Friday, May 04, 2007

More application security cliches from Schneier

Sometimes back in CIAG, lowly Grade 10 Engineers had to fill in for executives at the various security forums that seemed to breed like rabbits after 9/11 as the private sector (in particular the IT vendor community) tried to prove taking it was taking security seriously--to stave off government regulation. (Not that there should have been any concern, since the private sector owns the Bush administration or is the Bush administration). Often, other worker-bee types, who also were filling in for their boss's boss's boss's boss (perhaps one too many?) from thinktank-type, overhead organizations that really didn't do much and weren't accountable for anything, were there. We would exchange knowing glances or eye-rolls.

I remember one at the Intel campus in Santa Clara where a bunch of CTO-types sat around trying to solve "BGP Security" or "DNS Security" in one fell swoop. Then there was a memorable workshop at Rand in Santa Monica. Everyone's favorite CSO from Oracle was there. And Michael Vatis (after he left government circles) was somehow involved in directing the sessions. I remember arguing with him about something unimportant, possibly Common Criteria. Everyone was hyperventilating about "source code scanners" the way I heard various senior managers (who were trying hard to be directors) talk about the importance of "teaching secure coding" in the undergraduate curriculum.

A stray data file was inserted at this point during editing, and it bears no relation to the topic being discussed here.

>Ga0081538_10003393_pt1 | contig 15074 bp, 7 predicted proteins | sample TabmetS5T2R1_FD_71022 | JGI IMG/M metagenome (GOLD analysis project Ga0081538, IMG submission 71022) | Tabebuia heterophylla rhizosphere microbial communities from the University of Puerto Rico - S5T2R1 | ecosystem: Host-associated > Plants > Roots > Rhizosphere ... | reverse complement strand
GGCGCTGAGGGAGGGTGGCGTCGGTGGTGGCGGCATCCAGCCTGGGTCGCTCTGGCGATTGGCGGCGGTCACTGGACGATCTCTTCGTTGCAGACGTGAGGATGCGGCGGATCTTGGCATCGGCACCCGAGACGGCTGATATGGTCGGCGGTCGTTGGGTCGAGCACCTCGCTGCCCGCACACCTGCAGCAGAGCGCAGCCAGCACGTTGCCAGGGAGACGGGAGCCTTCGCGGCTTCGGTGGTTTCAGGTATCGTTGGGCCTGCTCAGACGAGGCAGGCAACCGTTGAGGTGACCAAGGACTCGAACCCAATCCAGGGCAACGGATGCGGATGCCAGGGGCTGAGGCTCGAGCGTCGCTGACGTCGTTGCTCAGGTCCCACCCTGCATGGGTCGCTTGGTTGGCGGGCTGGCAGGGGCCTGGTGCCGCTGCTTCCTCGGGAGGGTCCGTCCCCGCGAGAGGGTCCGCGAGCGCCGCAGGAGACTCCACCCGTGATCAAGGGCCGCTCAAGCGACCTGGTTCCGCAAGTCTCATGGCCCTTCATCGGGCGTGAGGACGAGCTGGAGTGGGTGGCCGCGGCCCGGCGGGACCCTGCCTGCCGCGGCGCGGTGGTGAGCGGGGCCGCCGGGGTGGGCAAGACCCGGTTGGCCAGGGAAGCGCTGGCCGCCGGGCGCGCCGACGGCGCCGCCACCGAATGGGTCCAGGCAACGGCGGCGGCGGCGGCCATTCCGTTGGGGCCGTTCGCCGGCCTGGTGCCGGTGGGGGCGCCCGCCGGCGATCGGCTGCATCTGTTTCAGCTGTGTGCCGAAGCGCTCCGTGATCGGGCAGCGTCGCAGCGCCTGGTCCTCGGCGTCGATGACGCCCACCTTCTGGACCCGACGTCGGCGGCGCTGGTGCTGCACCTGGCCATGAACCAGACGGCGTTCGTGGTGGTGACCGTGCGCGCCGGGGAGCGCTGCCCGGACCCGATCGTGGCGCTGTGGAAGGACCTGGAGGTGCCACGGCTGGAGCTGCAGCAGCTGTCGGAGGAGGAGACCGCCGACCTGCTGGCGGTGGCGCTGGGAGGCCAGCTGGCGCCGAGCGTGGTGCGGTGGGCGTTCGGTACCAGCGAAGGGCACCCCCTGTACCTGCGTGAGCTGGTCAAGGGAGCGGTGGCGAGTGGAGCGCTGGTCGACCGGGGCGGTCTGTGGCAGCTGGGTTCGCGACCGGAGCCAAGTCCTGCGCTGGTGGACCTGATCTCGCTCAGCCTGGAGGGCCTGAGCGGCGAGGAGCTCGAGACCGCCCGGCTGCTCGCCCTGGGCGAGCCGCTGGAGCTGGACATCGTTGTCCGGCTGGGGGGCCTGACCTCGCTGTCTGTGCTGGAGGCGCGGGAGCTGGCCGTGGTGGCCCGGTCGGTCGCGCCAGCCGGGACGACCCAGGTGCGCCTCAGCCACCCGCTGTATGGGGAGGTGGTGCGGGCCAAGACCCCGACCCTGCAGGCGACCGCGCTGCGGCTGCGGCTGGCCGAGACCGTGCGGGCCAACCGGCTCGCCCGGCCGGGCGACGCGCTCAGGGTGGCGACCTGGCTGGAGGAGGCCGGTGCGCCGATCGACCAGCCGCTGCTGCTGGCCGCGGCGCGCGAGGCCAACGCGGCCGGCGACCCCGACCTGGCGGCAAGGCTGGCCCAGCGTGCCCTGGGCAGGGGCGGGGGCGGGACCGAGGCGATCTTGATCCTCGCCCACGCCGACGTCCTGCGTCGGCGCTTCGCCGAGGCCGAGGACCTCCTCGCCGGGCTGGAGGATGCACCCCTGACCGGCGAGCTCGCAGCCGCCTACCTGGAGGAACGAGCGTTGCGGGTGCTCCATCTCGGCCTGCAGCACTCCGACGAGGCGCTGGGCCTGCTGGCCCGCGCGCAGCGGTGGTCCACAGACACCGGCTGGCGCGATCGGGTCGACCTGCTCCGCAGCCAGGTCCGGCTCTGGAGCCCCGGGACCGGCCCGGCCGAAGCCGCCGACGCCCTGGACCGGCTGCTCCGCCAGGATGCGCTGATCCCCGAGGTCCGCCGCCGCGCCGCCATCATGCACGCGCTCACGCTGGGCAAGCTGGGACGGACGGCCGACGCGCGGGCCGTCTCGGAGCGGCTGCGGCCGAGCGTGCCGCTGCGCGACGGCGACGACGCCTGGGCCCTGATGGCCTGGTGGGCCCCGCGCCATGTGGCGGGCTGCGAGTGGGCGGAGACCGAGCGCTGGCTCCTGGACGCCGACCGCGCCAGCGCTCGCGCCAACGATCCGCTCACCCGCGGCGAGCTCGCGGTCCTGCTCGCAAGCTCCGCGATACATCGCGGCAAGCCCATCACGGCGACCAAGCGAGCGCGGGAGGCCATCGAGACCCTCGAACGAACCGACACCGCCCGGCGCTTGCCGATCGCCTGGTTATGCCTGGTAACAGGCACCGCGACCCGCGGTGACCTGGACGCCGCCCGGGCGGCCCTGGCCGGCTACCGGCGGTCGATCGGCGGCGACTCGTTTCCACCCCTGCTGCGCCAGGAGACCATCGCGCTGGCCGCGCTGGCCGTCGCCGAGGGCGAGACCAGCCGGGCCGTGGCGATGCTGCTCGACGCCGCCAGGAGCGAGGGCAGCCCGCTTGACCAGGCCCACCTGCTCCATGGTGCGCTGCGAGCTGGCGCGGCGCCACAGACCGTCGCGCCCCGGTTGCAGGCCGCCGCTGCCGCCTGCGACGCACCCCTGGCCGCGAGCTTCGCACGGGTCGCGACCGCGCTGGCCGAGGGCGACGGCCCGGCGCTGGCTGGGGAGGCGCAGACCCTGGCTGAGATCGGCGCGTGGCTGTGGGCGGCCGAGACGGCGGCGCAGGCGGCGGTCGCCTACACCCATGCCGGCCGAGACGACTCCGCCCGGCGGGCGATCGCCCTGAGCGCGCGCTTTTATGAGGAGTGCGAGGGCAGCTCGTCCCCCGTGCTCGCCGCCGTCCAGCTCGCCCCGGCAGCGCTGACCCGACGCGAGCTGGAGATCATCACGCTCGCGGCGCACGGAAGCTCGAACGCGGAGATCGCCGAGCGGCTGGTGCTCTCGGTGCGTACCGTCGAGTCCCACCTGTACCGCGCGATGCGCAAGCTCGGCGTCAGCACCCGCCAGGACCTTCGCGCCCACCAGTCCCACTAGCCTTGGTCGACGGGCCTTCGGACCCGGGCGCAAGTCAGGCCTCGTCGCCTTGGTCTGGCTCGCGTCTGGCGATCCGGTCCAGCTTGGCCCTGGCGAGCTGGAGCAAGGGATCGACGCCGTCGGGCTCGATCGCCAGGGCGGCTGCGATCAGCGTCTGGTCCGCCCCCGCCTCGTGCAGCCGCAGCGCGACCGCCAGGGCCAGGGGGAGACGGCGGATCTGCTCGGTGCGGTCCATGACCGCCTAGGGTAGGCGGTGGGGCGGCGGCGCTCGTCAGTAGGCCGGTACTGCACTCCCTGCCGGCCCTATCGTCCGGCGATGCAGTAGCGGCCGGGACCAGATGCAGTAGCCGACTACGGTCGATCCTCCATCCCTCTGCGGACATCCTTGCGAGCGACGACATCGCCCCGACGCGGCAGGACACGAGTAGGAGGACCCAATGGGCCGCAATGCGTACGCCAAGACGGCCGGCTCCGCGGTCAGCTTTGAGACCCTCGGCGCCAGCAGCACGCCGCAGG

All of these are not bad ideas. And 95% of these folks were far smarter than I was. My point is that the level of discourse at these forums was shallow and simplistic, because they were too far removed from the problem space -- kind of like Schneier's latest observation on the state of software security. (On the plus side, they usually had decent catered food at these meetings and you got to stay in nice hotels and vist places where the weather was usually better than Texas.)

If you've made it this far, I have nothing constructive (or substantive) to say on whether or not a "security industry is needed" (it exists and isn't going anywhere) but check GNUCITIZEN or Taosecurity, especially the latter for some worthwhile commentary.

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